Published May 6, 2016, updated Jun, 13 2019
I often get asked how we generate business leads.
This is an issue every company struggles with, because without prospects you won’t grow – even if you have great product ideas, great teams and enough money.
I’d say we do a very good job generating leads at Klipfolio – thanks to a lot of hard work and an understanding of what works for us. But what works for us won’t necessarily work for someone else.
So here are my thoughts about lead generation – based on my own experience, and on the wisdom imparted by Aaron Ross, author of Predictable Revenue and From Impossible to Inevitable.
The first thing you have to understand is your business model.
You can’t begin to think of lead generation without understanding what you are selling and who you are selling to. How you generate leads will depend to a very large extent on whether your pool of potential customers is small (say, a dozen large pharmaceutical firms) or large (which would be the case if you’re selling inexpensive consumer items).
If your pool of potential customers is small, you will almost certainly get better results by having a skilled group of salespeople work on establishing relationships with potential clients.
If your pool of potential customers is large, you will do well to emphasize things like brand recognition and online presence, and continue to work on making each stage of your lead funnel as efficient as possible.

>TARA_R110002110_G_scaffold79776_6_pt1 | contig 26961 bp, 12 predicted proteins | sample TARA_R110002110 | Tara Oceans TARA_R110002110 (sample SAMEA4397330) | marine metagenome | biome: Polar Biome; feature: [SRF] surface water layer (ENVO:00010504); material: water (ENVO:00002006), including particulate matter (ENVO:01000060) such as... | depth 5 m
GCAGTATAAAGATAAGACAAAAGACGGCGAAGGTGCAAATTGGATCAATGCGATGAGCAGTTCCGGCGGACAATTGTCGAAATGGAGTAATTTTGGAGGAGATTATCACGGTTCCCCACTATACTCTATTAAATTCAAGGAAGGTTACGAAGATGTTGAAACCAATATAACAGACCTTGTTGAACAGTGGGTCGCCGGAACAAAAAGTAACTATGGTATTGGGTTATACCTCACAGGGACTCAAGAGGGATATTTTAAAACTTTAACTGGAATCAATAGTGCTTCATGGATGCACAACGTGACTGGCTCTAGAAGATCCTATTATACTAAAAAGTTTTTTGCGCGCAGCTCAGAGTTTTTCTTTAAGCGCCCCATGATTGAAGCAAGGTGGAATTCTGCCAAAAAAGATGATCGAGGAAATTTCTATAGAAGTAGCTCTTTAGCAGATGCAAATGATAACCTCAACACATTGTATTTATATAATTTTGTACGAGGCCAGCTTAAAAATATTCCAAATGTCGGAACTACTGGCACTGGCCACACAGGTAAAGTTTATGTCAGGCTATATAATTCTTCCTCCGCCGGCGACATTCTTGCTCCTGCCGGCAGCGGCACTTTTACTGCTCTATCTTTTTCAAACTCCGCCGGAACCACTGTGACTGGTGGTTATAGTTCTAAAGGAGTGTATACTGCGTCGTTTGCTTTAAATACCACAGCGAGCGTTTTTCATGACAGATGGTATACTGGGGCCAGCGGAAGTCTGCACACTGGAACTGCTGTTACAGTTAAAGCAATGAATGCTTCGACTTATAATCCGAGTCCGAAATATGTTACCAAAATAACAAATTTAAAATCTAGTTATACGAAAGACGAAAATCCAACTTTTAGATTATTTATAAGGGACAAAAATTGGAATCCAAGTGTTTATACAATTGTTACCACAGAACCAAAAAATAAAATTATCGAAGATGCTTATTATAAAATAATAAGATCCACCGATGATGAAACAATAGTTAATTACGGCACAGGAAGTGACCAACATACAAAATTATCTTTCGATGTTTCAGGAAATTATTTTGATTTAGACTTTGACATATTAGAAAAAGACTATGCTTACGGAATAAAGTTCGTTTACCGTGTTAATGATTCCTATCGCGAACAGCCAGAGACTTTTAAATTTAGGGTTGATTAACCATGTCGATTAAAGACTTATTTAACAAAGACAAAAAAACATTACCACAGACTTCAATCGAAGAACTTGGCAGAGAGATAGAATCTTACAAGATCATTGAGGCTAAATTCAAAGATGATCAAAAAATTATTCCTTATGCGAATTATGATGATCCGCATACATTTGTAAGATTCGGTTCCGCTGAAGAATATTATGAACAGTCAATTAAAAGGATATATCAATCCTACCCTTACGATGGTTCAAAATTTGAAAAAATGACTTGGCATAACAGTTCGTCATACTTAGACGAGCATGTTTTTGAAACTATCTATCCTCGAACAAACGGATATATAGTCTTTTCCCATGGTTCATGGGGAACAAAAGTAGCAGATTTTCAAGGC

This means that the group that ‘owns’ lead generation in your firm will be different depending on what you need to do.
The sales department will hold prime responsibility for generating leads if your pool of target customers is small. But your marketing department would end up with primary responsibility if the pool is big.
There is another ‘owner’- two actually- that only recently started getting recognition, and which can be effective across both a small target audience or a massive one. It is your product team and your support organization and how they can combine to influence lead generation by stimulating word-of-mouth referrals. I’m really excited by this one because, it really aligns the needs of your customers with the value and experience you are delivering.
To help understand the different approaches to leads, I have found Aaron Ross’s books to be particularly helpful.
Ross says that businesses need a combination of three kinds of leads to maximize revenue.
The first he calls seeds. These are leads that come from word of mouth.
This is a great form of lead generation because it’s free - in that it’s not a sales or marketing expense.The expense is in making a great product and support experience. And it has the potential to go viral. However, without a large customer base, it’s random and difficult to control. You never know which seed is going to grow into a new client.
The best way to encourage seeds to take is to have a great product and excellent customer support. Seeds will become strong lead generators when the user experience with your product is exceptional. At volume, this is where companies start thinking of the k-factor - the viral coefficient of how many referrals a single customer will generate. LinkedIn is one of the best companies in the world for optimizing this factor.